– Being sent on a “stake-out” to the Edison Hotel in midtown Manhattan in 80 degree heat and humidity to stalk and interview two Quebec female tourists, one of whom had been stabbed while crossing the street. This meant standing for 6-8 hours at a stretch, surrounded by a dozen competing reporters, on the dirty pavement and hoping to grab the girls, alone and first, whenever they showed up.

– Covering a bloody and horrific head-on crash between a bus and a personal vehicle, in Montreal on a winter’s night. The car windows were sheeted with blood. I had to take my drivers’ test the very next day. (I passed.)

I love the adventure, intimacy, travel and astonishing variety of people I’ve met on assignment — everyone from Prime Ministers to Billy Joel, convicted felons, Olympic athletes, politicians, physical therapists, Boy Scouts. I love stuffing a notebook and a few pens into my jacket pocket or bag and setting off to hear some new stories. I love the challenge of having to decide, on the fly with no direction from a boss, what’s important and what to leave out (knowing they can alway challenge me later!)

I love coming home with my head and my notebook filled with great details and quotes and sifting through them all to make sense of them.

Too bad that print journalism is a dying industry (and on-line writing pays much less.)

Have you ever read a story and wished you’d covered it?

Or — like Japan’s radiation crisis or the four missing Times journos in Libya, thanked your stars you weren’t there?

  1. Wow, what a life you have led! I envy you in so many ways. Have I ever read a story and wished I had covered it? YES! Daily. I wish that I hadn’t given into fears and doubts and pursued the journalism career I dreamed of long ago. Congratulations on living a life full of adventure and words. I know print journalism is struggling, but I think we don’t know yet what form writing is going to take.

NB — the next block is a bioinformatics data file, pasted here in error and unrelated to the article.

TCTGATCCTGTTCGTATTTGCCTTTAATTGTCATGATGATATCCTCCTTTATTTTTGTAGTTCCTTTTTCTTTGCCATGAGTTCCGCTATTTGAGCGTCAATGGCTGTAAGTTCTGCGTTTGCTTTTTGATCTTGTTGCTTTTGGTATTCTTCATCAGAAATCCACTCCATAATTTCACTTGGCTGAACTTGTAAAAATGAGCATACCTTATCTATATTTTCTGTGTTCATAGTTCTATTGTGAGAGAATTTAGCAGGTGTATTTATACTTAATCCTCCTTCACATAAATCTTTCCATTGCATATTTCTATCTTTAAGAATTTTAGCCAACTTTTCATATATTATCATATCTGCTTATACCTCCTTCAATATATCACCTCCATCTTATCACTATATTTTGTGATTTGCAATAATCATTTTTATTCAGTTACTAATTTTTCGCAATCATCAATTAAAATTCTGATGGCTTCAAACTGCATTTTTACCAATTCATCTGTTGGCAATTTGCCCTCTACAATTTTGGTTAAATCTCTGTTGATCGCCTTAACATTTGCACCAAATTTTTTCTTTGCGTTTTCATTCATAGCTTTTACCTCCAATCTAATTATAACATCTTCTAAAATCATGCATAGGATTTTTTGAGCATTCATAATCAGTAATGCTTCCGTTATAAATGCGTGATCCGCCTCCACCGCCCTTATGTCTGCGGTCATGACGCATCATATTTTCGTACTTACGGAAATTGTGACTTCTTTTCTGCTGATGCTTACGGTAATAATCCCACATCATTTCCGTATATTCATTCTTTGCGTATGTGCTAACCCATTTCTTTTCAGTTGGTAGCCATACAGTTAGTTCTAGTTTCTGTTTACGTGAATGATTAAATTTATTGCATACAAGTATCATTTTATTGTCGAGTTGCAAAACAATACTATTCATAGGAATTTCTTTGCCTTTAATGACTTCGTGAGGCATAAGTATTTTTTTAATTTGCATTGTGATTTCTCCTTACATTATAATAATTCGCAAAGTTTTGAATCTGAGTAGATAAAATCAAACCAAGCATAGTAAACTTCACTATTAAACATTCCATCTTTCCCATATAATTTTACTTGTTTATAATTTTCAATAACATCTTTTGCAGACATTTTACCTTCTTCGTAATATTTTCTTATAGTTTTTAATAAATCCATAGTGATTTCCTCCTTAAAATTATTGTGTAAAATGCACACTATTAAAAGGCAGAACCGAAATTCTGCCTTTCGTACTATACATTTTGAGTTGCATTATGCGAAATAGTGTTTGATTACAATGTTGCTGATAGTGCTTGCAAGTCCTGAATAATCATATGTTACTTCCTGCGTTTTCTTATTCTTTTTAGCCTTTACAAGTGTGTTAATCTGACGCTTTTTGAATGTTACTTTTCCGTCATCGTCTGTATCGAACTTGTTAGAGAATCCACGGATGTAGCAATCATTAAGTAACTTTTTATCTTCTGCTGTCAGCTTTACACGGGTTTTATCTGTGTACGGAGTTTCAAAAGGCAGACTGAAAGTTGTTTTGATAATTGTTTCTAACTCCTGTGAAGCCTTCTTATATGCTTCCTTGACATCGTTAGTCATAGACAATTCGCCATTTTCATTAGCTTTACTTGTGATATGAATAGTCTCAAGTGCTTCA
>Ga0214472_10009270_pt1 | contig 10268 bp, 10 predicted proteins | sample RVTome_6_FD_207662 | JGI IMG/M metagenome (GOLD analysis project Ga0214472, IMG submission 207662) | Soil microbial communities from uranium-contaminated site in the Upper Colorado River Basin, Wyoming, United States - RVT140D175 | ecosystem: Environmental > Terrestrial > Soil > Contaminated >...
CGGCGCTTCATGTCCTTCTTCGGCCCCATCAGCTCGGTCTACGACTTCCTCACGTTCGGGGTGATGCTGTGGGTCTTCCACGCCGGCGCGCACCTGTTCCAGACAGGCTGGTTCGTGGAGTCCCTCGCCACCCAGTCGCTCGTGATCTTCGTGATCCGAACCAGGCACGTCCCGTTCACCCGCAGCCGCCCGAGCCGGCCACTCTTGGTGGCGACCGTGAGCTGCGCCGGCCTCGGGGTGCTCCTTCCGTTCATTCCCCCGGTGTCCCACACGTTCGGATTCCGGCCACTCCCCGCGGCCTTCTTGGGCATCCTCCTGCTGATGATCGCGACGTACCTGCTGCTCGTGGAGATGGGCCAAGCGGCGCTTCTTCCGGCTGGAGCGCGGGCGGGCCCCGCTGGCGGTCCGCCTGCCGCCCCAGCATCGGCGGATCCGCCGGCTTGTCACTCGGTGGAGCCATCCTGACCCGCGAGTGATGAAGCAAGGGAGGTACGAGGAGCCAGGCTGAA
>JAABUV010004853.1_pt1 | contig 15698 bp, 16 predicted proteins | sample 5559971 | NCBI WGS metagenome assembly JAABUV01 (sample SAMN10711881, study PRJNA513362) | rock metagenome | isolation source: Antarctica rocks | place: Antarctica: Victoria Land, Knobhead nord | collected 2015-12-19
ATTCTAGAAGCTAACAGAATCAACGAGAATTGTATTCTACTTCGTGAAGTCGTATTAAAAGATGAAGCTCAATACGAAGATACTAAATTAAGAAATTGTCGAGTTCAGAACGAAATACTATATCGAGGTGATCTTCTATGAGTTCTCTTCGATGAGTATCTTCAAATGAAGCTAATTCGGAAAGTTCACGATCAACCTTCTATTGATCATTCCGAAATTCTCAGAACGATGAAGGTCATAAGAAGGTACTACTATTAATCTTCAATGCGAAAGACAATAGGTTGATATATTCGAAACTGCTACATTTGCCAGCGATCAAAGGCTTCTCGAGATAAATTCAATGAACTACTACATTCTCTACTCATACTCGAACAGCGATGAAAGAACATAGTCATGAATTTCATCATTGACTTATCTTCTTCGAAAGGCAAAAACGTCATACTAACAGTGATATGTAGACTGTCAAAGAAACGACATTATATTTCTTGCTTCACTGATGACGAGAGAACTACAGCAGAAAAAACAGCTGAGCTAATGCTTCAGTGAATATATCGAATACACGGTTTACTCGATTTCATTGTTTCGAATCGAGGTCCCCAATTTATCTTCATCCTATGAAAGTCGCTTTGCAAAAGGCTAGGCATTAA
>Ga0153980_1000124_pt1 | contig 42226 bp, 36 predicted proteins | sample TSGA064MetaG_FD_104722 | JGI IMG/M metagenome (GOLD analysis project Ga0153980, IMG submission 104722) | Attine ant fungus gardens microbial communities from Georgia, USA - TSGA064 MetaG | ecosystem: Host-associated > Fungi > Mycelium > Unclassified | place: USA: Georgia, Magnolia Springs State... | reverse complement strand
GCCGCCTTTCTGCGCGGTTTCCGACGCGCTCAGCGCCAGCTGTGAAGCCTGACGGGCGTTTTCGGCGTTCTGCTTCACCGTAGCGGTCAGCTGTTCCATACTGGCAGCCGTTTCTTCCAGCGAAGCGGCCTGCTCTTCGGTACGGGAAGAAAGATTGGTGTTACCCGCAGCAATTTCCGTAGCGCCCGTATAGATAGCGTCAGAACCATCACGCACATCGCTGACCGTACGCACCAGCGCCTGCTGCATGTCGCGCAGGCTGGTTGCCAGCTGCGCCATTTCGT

Your maple sugar story is making me homesick. Sigh.

    Lisa

  2. Thanks! I have been very lucky and been able to persuade editors along the way to allow me to do such fun things. Journalism can be awful and awfully dull, but when it’s fun it can be the most fun you can have and get paid for it.

  3. Every day I see stories I wish I had covered or thought about.

  4. Lovely, bsb. Wow, you have notched up some incredible memories.
    Sunshine xx

  5. Oh my, you’ve crewed aboard the Endeavour! Coincidentally, the Australian National Maritime Museum’s replica sets her sails today to circumnavigate the Australia: http://www.endeavourvoyages.com.au/

    I have spent the last year wishing I was one of the crew aboard, but it wasn’t something I could afford. Today I am sitting in an office on the other side of the country with the distinct feeling I should be somewhere else.

    On topic though, I’ve read many a story I’ve wish I’d covered. Most of them are in National Geographic. I’ve never been able to spend any amount of time looking deep into something that mattered to me personally because of other obligations. National Geographic’s excellence has always been something to aspire to.

    But today though, I’d give anything to have covered this one: http://articles.nydailynews.com/2005-10-02/news/18311885_1_tugboats-container-ship-first-mate
    :) Or closer to my present home, this one: http://www.afloat.com.au/afloat-magazine/archive/2007_August2007_TugstheworkerantsofAustraliasharbours.htm